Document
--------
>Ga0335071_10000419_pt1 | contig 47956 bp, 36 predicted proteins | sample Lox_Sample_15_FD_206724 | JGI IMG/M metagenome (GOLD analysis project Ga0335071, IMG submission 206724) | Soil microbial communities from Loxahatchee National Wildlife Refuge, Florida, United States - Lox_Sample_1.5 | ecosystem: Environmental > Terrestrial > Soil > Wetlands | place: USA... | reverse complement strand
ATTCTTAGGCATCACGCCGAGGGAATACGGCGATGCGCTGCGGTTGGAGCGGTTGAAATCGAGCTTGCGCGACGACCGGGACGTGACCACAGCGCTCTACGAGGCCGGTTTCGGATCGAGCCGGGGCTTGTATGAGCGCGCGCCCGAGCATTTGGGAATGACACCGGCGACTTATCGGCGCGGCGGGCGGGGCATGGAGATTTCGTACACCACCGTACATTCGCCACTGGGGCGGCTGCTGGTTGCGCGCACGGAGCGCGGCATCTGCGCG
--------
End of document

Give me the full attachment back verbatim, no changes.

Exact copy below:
>Ga0335071_10000419_pt1 | contig 47956 bp, 36 predicted proteins | sample Lox_Sample_15_FD_206724 | JGI IMG/M metagenome (GOLD analysis project Ga0335071, IMG submission 206724) | Soil microbial communities from Loxahatchee National Wildlife Refuge, Florida, United States - Lox_Sample_1.5 | ecosystem: Environmental > Terrestrial > Soil > Wetlands | place: USA... | reverse complement strand
ATTCTTAGGCATCACGCCGAGGGAATACGGCGATGCGCTGCGGTTGGAGCGGTTGAAATCGAGCTTGCGCGACGACCGGGACGTGACCACAGCGCTCTACGAGGCCGGTTTCGGATCGAGCCGGGGCTTGTATGAGCGCGCGCCCGAGCATTTGGGAATGACACCGGCGACTTATCGGCGCGGCGGGCGGGGCATGGAGATTTCGTACACCACCGTACATTCGCCACTGGGGCGGCTGCTGGTTGCGCGCACGGAGCGCGGCATCTGCGCG